The Art of Mizunara

The Art of Mizunara

Japanese whisky has enjoyed a rise in stature and status rarely seen in the world of spirits. Before the turn of the Millennium, it would have been a surprise to see any outside of Japan’s own borders, save for on the shelves of enthusiasts.

Even though whisky had been made in Japan since the late 19th Century, it was widely believed that any whisky made outside of Scotland that attempted to recreate the taste of Scotch was a pale imitation. This all changed in 2001 with Nikka’s 10-year Yoichi single malt, which won ‘Best of the Best’ at the annual Whisky Magazine awards. Since then, the Japanese haven’t looked back.

The brand that has reaped the benefits more than anyone is the Suntory Group, the beverage giant responsible for, among others, Hakushu, Hibiki, and Yamazaki. Founded by Shinjirō Torii in 1899, the company sold its first single malt in 1929 with the help of Masataka Taketsuru, who had studied the production of Scotch in Glasgow and Strathspey, and would later go on to found Nikka.

As the founding house of Japanese whisky, then, Suntory has a substantial legacy, one that can only be maintained by constantly innovating and refining its art of blending. In the Yamazaki Mizunara 2017 Edition, the company is hoping to step up to that challenge.

Mizunara, a rare Japanese oak, has been used by distillers since the 1930s, but is notorious for being non-malleable and porous: not the best qualities for making curved barrels to store spirit for years at a time. Most Japanese whiskies, therefore, are matured in bourbon or sherry casks, then transferred to mizunara for its distinctive flavours.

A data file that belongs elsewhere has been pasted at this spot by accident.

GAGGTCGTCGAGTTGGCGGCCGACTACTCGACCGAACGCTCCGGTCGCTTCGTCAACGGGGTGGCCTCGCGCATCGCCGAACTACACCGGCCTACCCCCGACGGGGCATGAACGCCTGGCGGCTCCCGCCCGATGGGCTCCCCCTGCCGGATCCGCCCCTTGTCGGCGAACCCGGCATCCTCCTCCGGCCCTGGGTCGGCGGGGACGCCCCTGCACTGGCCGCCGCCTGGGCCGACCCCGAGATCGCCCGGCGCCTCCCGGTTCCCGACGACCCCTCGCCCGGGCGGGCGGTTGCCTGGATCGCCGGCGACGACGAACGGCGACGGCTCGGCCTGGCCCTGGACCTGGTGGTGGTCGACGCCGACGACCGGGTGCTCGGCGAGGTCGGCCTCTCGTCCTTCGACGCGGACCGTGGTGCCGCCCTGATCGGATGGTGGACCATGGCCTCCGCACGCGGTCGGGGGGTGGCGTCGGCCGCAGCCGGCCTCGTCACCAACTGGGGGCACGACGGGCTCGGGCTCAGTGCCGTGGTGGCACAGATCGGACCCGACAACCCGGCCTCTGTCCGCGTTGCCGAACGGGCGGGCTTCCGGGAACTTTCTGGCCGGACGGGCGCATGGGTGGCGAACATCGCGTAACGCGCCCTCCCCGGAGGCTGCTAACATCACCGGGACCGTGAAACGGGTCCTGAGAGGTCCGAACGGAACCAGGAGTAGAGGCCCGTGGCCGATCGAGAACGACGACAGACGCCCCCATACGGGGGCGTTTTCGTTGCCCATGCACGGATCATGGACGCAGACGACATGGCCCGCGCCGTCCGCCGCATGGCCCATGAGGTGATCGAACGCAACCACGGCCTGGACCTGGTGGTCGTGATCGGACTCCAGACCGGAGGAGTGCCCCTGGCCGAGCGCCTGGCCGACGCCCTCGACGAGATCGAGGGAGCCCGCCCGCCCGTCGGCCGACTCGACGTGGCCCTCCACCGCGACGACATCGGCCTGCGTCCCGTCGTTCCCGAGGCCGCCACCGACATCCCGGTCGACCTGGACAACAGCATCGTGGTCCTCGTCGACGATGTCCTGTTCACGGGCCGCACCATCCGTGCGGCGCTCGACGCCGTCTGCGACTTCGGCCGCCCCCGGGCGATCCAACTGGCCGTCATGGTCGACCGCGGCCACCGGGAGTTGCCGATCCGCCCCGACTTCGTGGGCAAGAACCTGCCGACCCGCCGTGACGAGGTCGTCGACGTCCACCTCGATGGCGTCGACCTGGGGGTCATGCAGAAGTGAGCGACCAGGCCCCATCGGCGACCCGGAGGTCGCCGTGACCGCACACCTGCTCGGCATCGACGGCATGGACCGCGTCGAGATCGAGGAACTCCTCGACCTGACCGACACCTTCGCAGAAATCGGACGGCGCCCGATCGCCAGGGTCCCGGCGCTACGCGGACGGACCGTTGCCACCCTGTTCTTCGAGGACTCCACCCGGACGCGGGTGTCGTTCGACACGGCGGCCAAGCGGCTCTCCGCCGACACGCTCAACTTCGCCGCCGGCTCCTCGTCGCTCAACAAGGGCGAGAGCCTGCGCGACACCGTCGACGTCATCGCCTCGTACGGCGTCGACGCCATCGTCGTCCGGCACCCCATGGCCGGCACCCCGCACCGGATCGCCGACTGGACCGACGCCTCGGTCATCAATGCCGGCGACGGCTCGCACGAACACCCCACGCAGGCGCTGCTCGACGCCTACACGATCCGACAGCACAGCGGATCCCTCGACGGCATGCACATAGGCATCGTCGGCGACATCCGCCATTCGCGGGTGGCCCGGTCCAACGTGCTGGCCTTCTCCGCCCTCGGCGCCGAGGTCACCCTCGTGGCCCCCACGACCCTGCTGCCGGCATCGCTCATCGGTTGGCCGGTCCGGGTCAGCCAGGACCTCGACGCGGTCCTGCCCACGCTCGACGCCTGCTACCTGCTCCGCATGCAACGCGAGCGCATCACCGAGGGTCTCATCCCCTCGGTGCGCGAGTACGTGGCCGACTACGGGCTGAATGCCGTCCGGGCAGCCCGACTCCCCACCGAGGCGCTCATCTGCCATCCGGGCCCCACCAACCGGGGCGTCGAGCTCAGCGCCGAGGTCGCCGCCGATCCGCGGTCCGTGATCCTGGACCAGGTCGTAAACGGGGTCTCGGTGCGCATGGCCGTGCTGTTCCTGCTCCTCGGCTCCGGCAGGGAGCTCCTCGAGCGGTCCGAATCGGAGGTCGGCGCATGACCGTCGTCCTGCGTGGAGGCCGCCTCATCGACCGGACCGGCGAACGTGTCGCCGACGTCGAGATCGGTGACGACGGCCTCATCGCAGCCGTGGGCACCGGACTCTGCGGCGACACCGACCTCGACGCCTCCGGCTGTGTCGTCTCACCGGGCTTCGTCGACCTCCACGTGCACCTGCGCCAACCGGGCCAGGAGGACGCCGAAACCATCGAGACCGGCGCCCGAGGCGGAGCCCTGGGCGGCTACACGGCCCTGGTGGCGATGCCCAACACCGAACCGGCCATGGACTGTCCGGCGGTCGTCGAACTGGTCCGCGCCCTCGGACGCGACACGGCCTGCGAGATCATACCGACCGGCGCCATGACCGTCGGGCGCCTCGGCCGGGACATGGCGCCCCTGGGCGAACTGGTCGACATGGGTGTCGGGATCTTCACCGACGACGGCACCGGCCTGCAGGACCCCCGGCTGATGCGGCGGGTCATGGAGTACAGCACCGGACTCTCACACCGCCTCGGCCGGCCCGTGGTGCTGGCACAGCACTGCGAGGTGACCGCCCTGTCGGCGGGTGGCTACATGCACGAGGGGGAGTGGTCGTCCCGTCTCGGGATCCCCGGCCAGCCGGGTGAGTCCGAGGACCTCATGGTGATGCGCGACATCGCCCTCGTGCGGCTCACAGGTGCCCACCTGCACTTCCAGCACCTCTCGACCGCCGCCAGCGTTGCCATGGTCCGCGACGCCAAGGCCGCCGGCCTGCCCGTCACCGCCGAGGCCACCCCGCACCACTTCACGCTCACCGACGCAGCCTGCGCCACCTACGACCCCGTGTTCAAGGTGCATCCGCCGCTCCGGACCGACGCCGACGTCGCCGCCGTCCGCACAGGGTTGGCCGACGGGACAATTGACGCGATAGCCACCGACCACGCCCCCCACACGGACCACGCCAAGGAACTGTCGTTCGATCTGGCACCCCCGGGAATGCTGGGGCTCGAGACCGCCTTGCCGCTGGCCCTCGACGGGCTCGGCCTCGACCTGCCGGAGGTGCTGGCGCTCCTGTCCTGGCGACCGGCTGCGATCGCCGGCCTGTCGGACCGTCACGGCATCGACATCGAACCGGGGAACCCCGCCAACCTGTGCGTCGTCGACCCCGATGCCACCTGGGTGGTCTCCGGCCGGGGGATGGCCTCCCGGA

Suntory claims to have mastered the art of creating barrels from this scarce wood, with the 2017 Edition apparently on course to be its “most exquisite creation yet”. Blended from a selection of single malt whiskies aged exclusively in mizunara casks for at least 18 years, the liquid’s longer maturation lends the characteristic spiciness and incense notes of sandalwood and aloe wood that Suntory believes elevates its whisky above the rest of the market.

Chief blender at Suntory, Shinji Fukuyo, emphasises the artistry that has gone into the making of the latest expression: “I wanted to reveal the whisky’s soul that is the art of mizunara – a heightened sense and awakened palate, engaged through aromas and flavours never known before. Encountering it should be a moment of epiphany.”

Having been put in the barrels a year before Japanese whisky’s big bang, the Yamazaki Mizunara 2017 seems a fitting way to celebrate the continued success of Japan’s version of the humble dram.

Presented in a wooden box made from recycled Suntory casks, the Yamazaki Mizunara 2017 Edition is available now from selected retailers at £1,000 RRP, 48% ABV

Writer: David Taylor
Follow David @davidrstaylor

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